A company specializing in making furniture may share a profile of someone working in their factory, showing things like the fact they are well-paid, have a future with the company, and are happy with their job. Every employee has an impact on your company’s brand identity Crafting a spotlight lets you take control of it.

Crafting an Effective Employee Spotlight
At this point, we can move on from the theory behind employee spotlights to the mechanics of creating one. There are four main steps that your marketing team will need to consider, and they are as follows.

Choosing a Purpose
We’ve been talking about the different reasons why a company may opt to market themselves with an employee spotlight, but which of those reasons applies to your situation? For example, is your goal to grow credibility with your audience because you are new, or are you a larger company that wants to maintain a positive connection with long-time customers? Knowing this will affect the tone and format of your spotlight.

Choosing an Employee
In some instances, like in law firms, selecting the employee to feature is a no-brainer. In other cases, though, you may need to choose from a pool of handpicked employees, and you want to select wisely.

While you can’t possibly forecast the future, ideally, you want someone committed to the company for the long haul and has an established social media presence they are willing to maintain. The reason for the latter is that if people see your marketing materials, want to look up the person, and have difficulty finding them, it can cast a negative image on the business.

Crafting a Narrative
Creating a narrative is essentially the culmination of everything we’ve talked about until this point. What is the customer dilemma you are trying to solve? How does your product or service solve it? What are your company’s brand values?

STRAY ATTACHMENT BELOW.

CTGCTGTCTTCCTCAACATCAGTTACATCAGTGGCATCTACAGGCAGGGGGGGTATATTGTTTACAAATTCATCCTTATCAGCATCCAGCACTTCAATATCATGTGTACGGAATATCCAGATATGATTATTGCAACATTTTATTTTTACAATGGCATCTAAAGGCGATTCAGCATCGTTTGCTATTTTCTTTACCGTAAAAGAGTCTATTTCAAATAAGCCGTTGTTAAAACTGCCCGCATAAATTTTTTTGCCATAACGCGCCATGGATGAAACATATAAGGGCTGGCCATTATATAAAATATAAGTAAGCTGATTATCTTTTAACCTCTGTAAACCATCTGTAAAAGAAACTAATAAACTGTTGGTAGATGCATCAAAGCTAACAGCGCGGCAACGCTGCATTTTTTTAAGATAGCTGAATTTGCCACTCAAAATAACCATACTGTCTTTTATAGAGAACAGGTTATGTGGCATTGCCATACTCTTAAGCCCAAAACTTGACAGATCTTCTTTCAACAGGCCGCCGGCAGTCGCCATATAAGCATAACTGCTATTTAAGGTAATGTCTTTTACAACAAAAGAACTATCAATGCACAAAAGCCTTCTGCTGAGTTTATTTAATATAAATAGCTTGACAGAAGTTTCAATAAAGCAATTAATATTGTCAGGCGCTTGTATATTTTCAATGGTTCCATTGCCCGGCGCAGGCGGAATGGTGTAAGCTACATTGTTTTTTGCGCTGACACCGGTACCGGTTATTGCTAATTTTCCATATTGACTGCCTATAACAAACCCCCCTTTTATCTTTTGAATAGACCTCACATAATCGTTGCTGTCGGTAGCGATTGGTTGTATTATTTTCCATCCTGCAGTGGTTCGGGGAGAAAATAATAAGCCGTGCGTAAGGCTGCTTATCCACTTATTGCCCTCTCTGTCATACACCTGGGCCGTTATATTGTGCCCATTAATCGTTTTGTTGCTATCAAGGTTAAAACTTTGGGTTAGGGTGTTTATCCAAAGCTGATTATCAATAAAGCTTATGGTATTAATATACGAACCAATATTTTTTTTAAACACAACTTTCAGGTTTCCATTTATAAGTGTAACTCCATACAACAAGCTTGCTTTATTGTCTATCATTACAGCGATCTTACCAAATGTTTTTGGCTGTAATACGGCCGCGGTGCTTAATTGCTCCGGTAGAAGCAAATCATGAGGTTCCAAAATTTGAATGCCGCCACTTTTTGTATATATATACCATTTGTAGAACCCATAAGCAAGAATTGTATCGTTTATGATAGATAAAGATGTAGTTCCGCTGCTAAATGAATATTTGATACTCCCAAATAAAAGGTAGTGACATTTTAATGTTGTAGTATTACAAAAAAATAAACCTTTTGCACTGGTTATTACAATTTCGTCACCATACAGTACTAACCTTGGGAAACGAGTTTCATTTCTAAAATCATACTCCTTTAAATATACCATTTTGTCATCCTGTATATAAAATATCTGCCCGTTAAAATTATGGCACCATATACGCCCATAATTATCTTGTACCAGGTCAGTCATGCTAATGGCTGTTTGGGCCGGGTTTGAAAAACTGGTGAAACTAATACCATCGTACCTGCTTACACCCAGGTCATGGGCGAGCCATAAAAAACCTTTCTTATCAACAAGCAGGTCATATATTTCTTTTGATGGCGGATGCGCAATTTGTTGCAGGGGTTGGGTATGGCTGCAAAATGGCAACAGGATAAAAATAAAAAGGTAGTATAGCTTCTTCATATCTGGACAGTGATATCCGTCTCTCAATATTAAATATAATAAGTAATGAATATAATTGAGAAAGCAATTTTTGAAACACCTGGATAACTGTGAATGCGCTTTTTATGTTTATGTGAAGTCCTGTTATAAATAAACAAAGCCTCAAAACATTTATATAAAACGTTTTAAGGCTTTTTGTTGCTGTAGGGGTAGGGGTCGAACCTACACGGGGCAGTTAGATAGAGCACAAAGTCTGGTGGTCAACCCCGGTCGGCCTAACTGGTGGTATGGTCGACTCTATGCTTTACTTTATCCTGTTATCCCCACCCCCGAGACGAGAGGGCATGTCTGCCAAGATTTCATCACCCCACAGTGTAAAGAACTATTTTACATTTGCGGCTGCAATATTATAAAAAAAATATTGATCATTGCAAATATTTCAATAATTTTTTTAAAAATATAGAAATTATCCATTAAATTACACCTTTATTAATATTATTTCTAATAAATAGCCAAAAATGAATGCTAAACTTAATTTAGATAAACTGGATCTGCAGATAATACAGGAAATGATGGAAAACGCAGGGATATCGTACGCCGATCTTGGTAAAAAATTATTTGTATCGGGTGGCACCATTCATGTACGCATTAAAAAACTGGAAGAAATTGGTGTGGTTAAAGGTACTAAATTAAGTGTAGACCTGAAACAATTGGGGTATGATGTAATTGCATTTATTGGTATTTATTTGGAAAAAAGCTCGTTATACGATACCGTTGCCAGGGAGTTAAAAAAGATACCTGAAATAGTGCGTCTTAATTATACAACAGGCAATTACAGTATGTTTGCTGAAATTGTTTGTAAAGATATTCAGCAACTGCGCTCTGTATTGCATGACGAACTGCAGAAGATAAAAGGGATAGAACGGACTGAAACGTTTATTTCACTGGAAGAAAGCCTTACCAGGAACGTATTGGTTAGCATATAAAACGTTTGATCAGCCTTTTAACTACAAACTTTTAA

The narrative is how you weave all this together in your advertising. Going back to our doctor example, you may provide a bulleted list showing how long the doctor has been practicing medicine, as well as a list of relevant awards. This approach instantly solves the customer’s concern of finding a doctor who is credible in their field.

Creating the Materials
One final thing you need to decide on is the method you will use to present your employee spotlight. For example, a digital ad can be relatively inexpensive and may attract a decent amount of traffic, but communicating your narrative in a limited space may prove difficult unless you plan with this in mind.

Whether using traditional marketing like a commercial or radio ad or content marketing through an article or podcast, you want to know the formats your audience is likely to use to ensure your spotlight has the maximum relevant reach.

Getting Outside Help With Your Employee Spotlight
By taking the time to use an employee or employees as part of your marketing campaign, it may be tempting to try and put other elements of said campaign in-house as well. For example, maybe you think that you can have someone in your company write up the copy or design the visual materials for your marketing as opposed to using outside help. On paper, some companies do this to save money, but that’s not always worth it.
All the tips we mentioned that go into crafting a strong employee spotlight are best accomplished when working with a skilled set of marketing professionals. Depending on the size of your business, you may not have the expertise or means to reach that level with your existing staff. The good news is that you can still make this happen with the knowledge of a skilled marketing agency. Experience and knowledge is what makes Glint Advertising a perfect match for your marketing. We can help you create an employee profile that mirrors your business objectives while establishing a personal connection. Reach out to us for a strategy session today.

Snap Stock Is Out

Photo Credit: HowToStartABlogOnline.net